Future hope.

Have you ever wondered what it would be like, to not know where your next food source came from? Maybe wondered what it was like to go to school? Wondered what it was like to have parents? Chances are, you probably haven't thought much of those questions, because you are fortunate enough to have never stepped foot in an orphanage. You've probably attended school, and I do pray that everyone reading this post has never had to worry about food.

Uganda is located in East Africa, about the size of Kentucky and Tennessee. In the late 19th century, Uganda was colonized by the British, but independence was granted in 1962. Uganda was sadly marked by brutality and turmoil during their early years of independence. Despite that, fortunately, the Government has been stable roughly the last 20 years.

One of the youngest nations on the Earth, Uganda has about 30 million people. The median age is around 15 years old. 50% of the population is at least 15 years old or younger.

Uganda has sadly been ravaged by civil wars, disease, and extreme poverty. 190,000 million children currently live with HIV, and 1.2 million have been orphaned by AIDS. 10% of the population are orphans, that's roughly 2.7 million children. (I could cry at the thought.)

29% of the population live below the international poverty line, making about $1.25 US Dollars per day. And the shocker? The cost of living mimics that of the United States.

Those statistics are alarming to say the least. The fact that as I am writing this, while my children are warm, fed, asleep in their beds... its just heartbreaking.

My Pediatrician (Dr. Laura White), has this amazing story. (Check it out here!) Her and her family are on a mission to help the children of Uganda. Not only has she/her family lovingly adopted children from Uganda, they've built a school to give children an opportunity for a better life. Their devotion and love for this cause is beyond amazing. I would be lucky to be able to teach my children 1% of the compassion that this family has shown.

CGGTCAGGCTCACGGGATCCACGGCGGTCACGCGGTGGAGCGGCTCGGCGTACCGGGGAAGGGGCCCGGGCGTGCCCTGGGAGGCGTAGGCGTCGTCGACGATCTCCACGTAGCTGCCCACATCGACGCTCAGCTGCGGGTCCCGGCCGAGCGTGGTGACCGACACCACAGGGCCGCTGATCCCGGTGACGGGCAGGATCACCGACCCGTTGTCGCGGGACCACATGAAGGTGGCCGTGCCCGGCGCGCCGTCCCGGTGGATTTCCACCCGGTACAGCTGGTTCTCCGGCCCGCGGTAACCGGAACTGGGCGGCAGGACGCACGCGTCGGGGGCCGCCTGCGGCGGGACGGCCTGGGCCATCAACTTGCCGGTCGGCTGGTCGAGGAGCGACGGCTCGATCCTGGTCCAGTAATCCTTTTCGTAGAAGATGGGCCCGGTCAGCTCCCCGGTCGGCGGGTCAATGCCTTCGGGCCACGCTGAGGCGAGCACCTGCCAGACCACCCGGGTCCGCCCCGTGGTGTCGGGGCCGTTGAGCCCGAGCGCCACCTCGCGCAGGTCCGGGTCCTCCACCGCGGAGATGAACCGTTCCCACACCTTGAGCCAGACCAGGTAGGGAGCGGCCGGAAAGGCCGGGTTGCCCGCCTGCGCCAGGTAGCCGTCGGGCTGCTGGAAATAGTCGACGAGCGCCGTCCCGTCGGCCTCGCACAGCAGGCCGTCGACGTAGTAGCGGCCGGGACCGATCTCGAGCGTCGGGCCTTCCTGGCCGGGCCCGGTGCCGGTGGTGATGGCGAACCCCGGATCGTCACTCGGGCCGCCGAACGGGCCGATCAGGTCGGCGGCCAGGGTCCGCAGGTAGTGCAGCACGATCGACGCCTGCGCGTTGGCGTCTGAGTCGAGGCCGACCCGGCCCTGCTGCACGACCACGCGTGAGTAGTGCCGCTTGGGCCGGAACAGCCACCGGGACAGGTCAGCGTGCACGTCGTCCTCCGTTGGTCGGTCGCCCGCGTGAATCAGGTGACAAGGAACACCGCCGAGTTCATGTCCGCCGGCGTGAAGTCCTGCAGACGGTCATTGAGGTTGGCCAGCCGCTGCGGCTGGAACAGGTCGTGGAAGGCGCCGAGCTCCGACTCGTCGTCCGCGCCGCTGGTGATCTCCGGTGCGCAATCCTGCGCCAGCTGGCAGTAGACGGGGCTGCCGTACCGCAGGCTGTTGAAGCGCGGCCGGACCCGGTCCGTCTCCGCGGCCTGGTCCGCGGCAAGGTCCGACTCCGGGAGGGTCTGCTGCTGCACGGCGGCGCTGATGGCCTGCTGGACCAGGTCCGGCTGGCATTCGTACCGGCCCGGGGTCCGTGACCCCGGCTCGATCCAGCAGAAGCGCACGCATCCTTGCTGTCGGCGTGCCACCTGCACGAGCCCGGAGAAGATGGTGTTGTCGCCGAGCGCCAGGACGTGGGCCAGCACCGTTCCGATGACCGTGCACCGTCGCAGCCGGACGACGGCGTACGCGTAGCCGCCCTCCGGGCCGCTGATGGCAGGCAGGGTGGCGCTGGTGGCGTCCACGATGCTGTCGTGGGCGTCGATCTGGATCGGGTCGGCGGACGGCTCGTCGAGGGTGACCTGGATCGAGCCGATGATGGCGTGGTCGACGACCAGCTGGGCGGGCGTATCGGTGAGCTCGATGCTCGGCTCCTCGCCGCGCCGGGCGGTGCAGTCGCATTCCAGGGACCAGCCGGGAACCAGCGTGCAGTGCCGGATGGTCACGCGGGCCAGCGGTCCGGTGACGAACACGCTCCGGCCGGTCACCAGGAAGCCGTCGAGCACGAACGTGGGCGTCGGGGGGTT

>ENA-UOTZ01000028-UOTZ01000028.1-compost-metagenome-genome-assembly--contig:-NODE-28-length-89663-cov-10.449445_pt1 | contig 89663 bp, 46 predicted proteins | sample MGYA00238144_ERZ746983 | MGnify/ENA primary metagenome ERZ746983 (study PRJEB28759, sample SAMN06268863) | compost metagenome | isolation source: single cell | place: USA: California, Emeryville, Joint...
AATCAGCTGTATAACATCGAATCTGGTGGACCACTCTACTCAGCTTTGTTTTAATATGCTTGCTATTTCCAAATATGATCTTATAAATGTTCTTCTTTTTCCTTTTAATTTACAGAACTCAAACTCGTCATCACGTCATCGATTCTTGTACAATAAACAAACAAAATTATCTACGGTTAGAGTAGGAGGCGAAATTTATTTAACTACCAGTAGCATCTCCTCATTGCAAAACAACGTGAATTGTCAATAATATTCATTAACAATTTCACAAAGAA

They have several ways to help<3 You could donate here, Sponsor a child here, or you could make a purchase here.

When I went to my sons' last appointment, I checked out their little store located in their office.


 They carried beautiful handmade pieces from Uganda.


These are newspaper pieces that were made into glass beads. 


Gorgeous colors, lots of variety<3

http://loveuganda.storenvy.com/products/12034424-long-multi-colored-bead-necklace   http://loveuganda.storenvy.com/products/12034037-pink-bead-necklace

I purchased one of the multi-color strands, but I think I want the pink one too. I had such a hard time choosing! Not only do these one of a kind pieces go to such a wonderful cause, they make gorgeous statement necklaces.

(I was not compensated at all, nor do they know I am writing this post. This is purely a great cause that I felt needed help.)

To learn more about this wonderful cause, check out their website.

I'll have a direct link located on my side bar<3

Check them out on Instagram & Twitter.

**This information was collected from their website. Statistics were made available by UNICEF & UNIAIDS**

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